WhatsApp dey test one new feature wey go let pipo message without using dia phone for di first time.
At present, WhatsApp dey linked to one user phone. Im desktop and web apps need dat device to dey connected and receive messages.
But di new feature go let users send and receive messages “even if your phone battery don die”.
Pipo fit use up to four other devices togeda – like PCs and tablets – WhatsApp tok.
To begin wit, dem go roll out di new feature as a beta test for one “small group of users”, and di team plan to improve performance and add features before dem go enable am for everybody to use.
End-to-end encryption – one key selling point for WhatsApp – go still work under dis new system, dem tok.
Several other messaging apps don already get dis kain feature, including rival encrypted app Signal, wey go require a phone for sign-up, but no be to exchange messages.
Tori be say millions of WhatsApp users bin don dey request for dis feature .
How di Whatsapp new feature go work?
For inside di blog post wia dem announce di move, Facebook engineers say di change need a “rethink” of WhatsApp software design.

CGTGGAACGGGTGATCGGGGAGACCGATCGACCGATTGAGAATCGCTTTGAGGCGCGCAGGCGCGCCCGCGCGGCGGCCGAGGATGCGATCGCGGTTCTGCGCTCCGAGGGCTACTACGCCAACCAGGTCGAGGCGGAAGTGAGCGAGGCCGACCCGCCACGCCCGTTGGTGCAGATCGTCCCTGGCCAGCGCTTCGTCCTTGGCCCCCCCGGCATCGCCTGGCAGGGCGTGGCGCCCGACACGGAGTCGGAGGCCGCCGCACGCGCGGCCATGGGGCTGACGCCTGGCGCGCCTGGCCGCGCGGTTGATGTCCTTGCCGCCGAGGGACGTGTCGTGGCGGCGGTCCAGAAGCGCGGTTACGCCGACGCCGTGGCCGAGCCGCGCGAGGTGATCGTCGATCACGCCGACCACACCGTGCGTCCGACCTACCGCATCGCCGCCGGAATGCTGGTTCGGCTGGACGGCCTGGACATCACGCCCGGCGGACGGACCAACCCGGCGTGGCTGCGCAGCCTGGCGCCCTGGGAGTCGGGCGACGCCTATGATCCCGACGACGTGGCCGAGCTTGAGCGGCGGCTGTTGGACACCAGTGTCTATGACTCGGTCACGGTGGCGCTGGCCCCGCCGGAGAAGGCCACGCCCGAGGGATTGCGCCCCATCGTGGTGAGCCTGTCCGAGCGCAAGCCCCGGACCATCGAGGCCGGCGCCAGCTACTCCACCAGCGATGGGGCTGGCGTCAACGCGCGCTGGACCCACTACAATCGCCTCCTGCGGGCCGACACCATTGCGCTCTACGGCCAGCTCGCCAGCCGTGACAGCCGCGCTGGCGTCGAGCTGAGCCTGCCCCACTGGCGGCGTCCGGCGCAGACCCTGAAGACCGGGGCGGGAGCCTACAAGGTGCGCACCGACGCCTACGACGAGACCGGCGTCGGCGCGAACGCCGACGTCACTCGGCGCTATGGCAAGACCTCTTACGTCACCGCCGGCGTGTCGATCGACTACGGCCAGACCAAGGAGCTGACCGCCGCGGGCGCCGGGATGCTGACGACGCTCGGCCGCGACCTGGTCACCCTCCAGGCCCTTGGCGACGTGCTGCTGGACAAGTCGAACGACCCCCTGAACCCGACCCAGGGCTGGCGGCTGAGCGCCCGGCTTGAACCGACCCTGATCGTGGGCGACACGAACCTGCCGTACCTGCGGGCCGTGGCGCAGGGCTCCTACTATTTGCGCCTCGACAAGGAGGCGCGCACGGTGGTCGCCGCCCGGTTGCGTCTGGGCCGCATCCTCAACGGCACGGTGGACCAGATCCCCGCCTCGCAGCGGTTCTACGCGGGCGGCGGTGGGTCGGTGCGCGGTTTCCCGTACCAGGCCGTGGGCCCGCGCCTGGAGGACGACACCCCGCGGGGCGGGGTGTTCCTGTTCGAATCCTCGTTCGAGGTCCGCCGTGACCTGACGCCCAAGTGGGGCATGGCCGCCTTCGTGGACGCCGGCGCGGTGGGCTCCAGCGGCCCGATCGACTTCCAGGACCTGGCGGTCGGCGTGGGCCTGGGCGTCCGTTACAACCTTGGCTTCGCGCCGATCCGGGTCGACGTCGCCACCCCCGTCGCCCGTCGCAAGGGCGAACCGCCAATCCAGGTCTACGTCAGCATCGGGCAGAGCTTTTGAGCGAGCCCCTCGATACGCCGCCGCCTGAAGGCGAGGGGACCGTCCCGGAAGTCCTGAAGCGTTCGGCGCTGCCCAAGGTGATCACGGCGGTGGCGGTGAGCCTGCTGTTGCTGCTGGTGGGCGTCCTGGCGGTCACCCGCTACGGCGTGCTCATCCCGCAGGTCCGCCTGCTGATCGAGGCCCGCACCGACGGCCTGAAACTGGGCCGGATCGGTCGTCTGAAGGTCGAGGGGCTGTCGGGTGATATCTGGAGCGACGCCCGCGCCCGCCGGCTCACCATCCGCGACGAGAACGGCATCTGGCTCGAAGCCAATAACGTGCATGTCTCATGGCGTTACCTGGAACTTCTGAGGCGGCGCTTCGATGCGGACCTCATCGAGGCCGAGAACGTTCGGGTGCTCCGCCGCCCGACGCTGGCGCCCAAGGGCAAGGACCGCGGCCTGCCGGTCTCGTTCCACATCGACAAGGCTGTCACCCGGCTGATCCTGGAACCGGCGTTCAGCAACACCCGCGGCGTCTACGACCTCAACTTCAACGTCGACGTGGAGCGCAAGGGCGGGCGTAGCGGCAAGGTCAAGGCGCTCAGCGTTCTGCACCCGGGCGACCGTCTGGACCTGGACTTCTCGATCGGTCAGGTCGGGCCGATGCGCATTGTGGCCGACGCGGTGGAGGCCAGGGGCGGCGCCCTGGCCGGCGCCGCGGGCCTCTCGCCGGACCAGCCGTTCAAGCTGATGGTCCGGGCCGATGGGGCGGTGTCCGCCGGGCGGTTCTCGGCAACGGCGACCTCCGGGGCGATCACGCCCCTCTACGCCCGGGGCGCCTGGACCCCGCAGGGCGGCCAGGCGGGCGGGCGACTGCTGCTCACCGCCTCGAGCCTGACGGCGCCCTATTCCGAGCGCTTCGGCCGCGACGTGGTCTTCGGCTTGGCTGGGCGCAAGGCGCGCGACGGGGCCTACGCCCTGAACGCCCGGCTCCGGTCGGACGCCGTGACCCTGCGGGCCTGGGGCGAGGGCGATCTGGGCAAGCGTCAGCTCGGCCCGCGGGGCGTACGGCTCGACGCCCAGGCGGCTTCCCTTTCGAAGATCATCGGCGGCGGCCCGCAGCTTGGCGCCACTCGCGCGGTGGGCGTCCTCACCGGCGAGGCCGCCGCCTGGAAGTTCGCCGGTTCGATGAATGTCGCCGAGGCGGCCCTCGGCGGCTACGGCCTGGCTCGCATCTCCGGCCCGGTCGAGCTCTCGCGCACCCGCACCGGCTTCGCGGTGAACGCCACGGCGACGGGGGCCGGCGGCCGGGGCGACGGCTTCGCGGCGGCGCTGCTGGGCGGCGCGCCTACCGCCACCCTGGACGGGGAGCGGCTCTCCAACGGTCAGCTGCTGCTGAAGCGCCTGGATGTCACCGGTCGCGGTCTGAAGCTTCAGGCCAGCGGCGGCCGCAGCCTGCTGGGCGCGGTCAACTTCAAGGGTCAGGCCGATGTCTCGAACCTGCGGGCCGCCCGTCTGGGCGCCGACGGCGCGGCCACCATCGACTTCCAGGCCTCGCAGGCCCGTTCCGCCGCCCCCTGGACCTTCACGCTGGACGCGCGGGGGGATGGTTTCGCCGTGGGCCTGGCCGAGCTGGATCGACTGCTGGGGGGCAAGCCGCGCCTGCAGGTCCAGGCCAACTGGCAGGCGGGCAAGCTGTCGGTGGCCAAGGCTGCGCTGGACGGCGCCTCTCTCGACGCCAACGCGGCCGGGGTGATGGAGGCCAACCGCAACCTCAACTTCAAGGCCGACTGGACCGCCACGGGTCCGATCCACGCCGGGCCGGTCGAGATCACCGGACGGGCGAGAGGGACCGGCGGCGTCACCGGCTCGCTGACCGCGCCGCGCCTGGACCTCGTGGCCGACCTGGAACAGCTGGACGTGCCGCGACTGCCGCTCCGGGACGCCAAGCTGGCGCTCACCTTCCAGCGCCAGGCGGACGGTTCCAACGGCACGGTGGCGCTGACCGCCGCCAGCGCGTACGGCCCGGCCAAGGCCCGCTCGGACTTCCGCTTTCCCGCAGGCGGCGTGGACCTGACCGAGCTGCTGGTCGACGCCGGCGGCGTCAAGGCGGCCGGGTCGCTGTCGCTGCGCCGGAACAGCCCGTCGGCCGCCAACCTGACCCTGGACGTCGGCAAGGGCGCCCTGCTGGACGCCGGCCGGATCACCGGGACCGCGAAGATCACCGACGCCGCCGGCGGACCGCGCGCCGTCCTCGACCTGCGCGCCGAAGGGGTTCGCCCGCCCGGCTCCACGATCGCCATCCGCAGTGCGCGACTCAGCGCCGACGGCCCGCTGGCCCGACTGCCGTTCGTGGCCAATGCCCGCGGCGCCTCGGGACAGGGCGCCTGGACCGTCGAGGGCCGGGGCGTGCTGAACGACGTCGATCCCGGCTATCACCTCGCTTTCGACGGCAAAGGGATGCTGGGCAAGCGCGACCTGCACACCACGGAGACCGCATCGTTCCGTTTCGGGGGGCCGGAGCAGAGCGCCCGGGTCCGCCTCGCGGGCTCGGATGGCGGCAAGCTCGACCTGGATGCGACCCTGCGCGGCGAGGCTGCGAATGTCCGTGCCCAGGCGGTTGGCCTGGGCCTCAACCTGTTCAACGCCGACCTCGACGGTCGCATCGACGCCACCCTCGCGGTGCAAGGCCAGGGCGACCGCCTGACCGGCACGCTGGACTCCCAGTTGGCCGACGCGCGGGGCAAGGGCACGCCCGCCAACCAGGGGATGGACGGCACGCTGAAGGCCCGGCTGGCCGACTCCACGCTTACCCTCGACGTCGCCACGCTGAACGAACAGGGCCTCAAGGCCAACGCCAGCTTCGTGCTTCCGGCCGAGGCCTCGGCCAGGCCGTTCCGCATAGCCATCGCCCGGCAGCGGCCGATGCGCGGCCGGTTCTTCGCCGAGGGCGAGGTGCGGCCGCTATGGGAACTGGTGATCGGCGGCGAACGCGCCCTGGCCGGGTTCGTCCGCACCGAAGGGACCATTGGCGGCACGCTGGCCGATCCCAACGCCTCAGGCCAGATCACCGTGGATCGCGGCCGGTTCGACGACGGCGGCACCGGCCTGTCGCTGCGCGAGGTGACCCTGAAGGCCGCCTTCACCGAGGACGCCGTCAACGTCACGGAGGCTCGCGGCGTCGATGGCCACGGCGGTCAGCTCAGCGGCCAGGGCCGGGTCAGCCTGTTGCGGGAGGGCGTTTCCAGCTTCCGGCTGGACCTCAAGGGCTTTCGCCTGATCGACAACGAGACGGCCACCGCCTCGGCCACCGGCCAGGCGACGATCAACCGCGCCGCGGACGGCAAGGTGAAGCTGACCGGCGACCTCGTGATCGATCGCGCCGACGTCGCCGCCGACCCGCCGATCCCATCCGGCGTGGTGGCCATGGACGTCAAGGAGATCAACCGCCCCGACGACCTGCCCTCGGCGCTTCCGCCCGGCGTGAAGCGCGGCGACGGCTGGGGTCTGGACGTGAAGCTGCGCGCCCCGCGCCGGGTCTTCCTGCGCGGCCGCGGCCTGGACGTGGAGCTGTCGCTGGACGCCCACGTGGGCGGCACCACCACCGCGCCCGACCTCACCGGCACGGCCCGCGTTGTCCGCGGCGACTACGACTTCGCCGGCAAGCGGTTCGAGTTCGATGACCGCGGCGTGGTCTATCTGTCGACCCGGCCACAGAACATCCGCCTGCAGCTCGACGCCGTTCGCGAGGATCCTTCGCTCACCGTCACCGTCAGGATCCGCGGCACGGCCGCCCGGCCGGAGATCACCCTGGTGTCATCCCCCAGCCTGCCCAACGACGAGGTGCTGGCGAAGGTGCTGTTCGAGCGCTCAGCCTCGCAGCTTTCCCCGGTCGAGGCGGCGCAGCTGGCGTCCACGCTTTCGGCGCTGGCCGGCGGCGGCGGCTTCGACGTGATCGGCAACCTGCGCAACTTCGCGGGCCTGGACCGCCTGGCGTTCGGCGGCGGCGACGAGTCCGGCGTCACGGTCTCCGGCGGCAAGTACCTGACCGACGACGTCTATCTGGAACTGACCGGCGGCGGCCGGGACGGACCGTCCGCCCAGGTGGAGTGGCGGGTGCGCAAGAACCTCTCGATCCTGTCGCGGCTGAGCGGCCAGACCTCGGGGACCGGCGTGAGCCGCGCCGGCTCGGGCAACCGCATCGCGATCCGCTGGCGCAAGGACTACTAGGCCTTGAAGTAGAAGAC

Dat na because di current version “dey use smartphone app as di primary device, making di phone di source of truth for all user data and di only device capable of end-to-end encrypting messages for another user [or] initiating calls”, the company said.
WhatsApp Web and other non-smartphone apps be like “mirror” of wetin dey happun on di phone.
But dat system na significant drawbacks familiar to many regular users, as di web app dey known to frequently disconnect.
Dis also means say only one so-called “companion app” fit dey active at a time – so loading WhatsApp on another device go disconnect am from anoda WhatsApp web window.
“Di new WhatsApp multi-device architecture remove dis problem,
E no longer need a smartphone to be di source of truth, even as you still keep user data seamlessly and securely synchronised and private,” di company tok.
On one technical level, di solution dey give every device im own “identity key”, and WhatsApp keep a record of which keys belong to di same user account.
Dat means e no need to store messages on im own server, wey fit lead to privacy concerns.
But Jake Moore, one security specialist for anti-virus-company Eset, say dat no matter how robust di security is, having messages on more devices fit still be a concern.
“E go always get one malicious actor looking to create a workaround,” he tok.
“Domestic abusers and stalkers fit now get di potential of using dis new feature to dia advantage, by creating additional endpoints in order to capture any synchronised private communications.”
He also tok say social engineering be “ever-increasing” threat, and di responsibility lies wit di user to keep an eye out for potential misuse.
“E dey important say pipo dey aware of all di devices wey dey connected to dia account,” he warn.